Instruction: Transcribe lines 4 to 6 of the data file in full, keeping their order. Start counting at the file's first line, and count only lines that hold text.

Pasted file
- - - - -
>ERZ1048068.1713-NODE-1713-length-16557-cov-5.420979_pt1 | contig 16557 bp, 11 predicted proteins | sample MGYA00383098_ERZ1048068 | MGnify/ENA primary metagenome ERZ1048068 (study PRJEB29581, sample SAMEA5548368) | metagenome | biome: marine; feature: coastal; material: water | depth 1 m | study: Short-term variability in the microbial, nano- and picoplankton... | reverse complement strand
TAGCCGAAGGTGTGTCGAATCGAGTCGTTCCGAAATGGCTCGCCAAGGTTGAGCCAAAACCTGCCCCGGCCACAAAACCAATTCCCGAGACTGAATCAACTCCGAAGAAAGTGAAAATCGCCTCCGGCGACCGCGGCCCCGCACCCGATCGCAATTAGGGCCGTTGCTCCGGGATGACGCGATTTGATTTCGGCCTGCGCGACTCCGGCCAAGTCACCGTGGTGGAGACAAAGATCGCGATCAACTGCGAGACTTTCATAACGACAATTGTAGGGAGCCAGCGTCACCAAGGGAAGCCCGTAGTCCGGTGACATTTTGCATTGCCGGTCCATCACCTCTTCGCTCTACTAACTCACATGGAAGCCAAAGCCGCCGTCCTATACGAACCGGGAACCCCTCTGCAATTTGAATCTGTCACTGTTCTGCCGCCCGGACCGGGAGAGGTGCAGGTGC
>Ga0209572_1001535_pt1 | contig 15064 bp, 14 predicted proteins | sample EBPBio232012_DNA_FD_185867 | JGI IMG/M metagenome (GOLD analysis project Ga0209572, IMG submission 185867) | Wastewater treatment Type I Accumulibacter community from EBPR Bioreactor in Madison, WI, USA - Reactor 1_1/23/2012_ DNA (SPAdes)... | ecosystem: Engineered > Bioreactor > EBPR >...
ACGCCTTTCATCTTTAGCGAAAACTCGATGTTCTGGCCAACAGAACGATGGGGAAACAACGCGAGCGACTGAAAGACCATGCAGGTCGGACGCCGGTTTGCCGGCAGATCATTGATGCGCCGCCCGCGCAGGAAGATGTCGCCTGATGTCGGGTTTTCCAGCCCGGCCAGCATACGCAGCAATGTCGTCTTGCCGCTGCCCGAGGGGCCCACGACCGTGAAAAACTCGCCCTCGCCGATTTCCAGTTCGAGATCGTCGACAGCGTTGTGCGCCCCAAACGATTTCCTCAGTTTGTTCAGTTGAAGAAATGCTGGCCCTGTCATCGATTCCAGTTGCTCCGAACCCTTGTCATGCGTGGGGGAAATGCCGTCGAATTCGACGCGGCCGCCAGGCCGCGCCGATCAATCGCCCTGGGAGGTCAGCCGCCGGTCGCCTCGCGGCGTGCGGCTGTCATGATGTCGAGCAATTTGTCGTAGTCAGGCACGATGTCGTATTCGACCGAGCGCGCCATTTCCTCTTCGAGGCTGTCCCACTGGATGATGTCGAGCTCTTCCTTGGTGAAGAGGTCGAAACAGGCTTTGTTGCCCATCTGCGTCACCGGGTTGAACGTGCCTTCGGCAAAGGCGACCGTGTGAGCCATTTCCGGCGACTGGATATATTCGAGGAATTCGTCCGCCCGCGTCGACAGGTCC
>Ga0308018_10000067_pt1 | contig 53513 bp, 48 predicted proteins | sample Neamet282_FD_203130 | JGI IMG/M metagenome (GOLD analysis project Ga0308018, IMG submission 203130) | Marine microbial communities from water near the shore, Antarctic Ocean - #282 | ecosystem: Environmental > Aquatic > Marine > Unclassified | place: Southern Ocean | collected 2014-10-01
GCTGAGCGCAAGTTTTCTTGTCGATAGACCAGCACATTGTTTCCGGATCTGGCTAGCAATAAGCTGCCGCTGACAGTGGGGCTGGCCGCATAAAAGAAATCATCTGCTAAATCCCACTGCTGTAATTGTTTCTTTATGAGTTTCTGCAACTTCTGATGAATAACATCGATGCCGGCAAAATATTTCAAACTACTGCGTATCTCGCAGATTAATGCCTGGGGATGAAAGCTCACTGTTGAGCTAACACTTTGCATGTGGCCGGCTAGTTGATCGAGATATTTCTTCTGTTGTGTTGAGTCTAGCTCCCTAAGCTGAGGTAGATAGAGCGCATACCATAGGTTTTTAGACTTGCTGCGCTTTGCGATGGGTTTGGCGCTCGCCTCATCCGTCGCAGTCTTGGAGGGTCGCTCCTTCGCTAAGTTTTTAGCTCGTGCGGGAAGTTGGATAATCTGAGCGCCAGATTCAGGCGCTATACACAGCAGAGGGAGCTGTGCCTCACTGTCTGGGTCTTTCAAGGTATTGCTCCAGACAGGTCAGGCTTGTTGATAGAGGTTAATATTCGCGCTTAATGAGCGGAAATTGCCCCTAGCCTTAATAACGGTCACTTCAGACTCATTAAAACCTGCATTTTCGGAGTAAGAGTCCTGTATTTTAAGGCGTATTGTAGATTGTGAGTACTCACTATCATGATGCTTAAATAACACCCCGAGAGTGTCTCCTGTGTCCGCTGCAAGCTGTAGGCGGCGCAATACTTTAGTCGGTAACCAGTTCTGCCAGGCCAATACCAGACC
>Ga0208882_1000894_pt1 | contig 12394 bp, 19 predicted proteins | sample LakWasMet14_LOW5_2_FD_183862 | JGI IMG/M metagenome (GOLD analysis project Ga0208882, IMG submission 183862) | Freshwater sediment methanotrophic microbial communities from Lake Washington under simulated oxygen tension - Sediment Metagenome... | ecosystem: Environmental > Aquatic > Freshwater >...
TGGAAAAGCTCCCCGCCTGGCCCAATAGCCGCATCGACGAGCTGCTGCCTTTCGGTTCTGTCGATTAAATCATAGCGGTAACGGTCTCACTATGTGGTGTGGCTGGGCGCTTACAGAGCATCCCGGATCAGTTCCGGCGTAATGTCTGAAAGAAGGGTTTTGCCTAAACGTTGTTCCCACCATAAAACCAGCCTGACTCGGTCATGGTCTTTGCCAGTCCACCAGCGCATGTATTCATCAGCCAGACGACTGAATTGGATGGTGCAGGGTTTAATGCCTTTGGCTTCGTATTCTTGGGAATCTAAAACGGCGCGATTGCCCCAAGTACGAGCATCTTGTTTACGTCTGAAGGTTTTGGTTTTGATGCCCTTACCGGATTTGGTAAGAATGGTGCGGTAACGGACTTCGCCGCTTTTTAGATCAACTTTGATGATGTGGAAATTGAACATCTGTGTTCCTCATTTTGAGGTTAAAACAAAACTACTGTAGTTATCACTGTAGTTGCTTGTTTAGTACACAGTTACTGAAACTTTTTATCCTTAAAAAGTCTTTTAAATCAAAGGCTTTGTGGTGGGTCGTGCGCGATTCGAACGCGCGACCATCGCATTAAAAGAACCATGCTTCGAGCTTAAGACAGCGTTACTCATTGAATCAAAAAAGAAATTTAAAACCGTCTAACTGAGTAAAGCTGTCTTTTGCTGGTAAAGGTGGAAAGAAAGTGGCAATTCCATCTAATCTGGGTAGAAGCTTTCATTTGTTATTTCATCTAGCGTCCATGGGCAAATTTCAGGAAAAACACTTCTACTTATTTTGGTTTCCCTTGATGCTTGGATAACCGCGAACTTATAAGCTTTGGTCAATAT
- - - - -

ACGCCTTTCATCTTTAGCGAAAACTCGATGTTCTGGCCAACAGAACGATGGGGAAACAACGCGAGCGACTGAAAGACCATGCAGGTCGGACGCCGGTTTGCCGGCAGATCATTGATGCGCCGCCCGCGCAGGAAGATGTCGCCTGATGTCGGGTTTTCCAGCCCGGCCAGCATACGCAGCAATGTCGTCTTGCCGCTGCCCGAGGGGCCCACGACCGTGAAAAACTCGCCCTCGCCGATTTCCAGTTCGAGATCGTCGACAGCGTTGTGCGCCCCAAACGATTTCCTCAGTTTGTTCAGTTGAAGAAATGCTGGCCCTGTCATCGATTCCAGTTGCTCCGAACCCTTGTCATGCGTGGGGGAAATGCCGTCGAATTCGACGCGGCCGCCAGGCCGCGCCGATCAATCGCCCTGGGAGGTCAGCCGCCGGTCGCCTCGCGGCGTGCGGCTGTCATGATGTCGAGCAATTTGTCGTAGTCAGGCACGATGTCGTATTCGACCGAGCGCGCCATTTCCTCTTCGAGGCTGTCCCACTGGATGATGTCGAGCTCTTCCTTGGTGAAGAGGTCGAAACAGGCTTTGTTGCCCATCTGCGTCACCGGGTTGAACGTGCCTTCGGCAAAGGCGACCGTGTGAGCCATTTCCGGCGACTGGATATATTCGAGGAATTCGTCCGCCCGCGTCGACAGGTCC
>Ga0308018_10000067_pt1 | contig 53513 bp, 48 predicted proteins | sample Neamet282_FD_203130 | JGI IMG/M metagenome (GOLD analysis project Ga0308018, IMG submission 203130) | Marine microbial communities from water near the shore, Antarctic Ocean - #282 | ecosystem: Environmental > Aquatic > Marine > Unclassified | place: Southern Ocean | collected 2014-10-01
GCTGAGCGCAAGTTTTCTTGTCGATAGACCAGCACATTGTTTCCGGATCTGGCTAGCAATAAGCTGCCGCTGACAGTGGGGCTGGCCGCATAAAAGAAATCATCTGCTAAATCCCACTGCTGTAATTGTTTCTTTATGAGTTTCTGCAACTTCTGATGAATAACATCGATGCCGGCAAAATATTTCAAACTACTGCGTATCTCGCAGATTAATGCCTGGGGATGAAAGCTCACTGTTGAGCTAACACTTTGCATGTGGCCGGCTAGTTGATCGAGATATTTCTTCTGTTGTGTTGAGTCTAGCTCCCTAAGCTGAGGTAGATAGAGCGCATACCATAGGTTTTTAGACTTGCTGCGCTTTGCGATGGGTTTGGCGCTCGCCTCATCCGTCGCAGTCTTGGAGGGTCGCTCCTTCGCTAAGTTTTTAGCTCGTGCGGGAAGTTGGATAATCTGAGCGCCAGATTCAGGCGCTATACACAGCAGAGGGAGCTGTGCCTCACTGTCTGGGTCTTTCAAGGTATTGCTCCAGACAGGTCAGGCTTGTTGATAGAGGTTAATATTCGCGCTTAATGAGCGGAAATTGCCCCTAGCCTTAATAACGGTCACTTCAGACTCATTAAAACCTGCATTTTCGGAGTAAGAGTCCTGTATTTTAAGGCGTATTGTAGATTGTGAGTACTCACTATCATGATGCTTAAATAACACCCCGAGAGTGTCTCCTGTGTCCGCTGCAAGCTGTAGGCGGCGCAATACTTTAGTCGGTAACCAGTTCTGCCAGGCCAATACCAGACC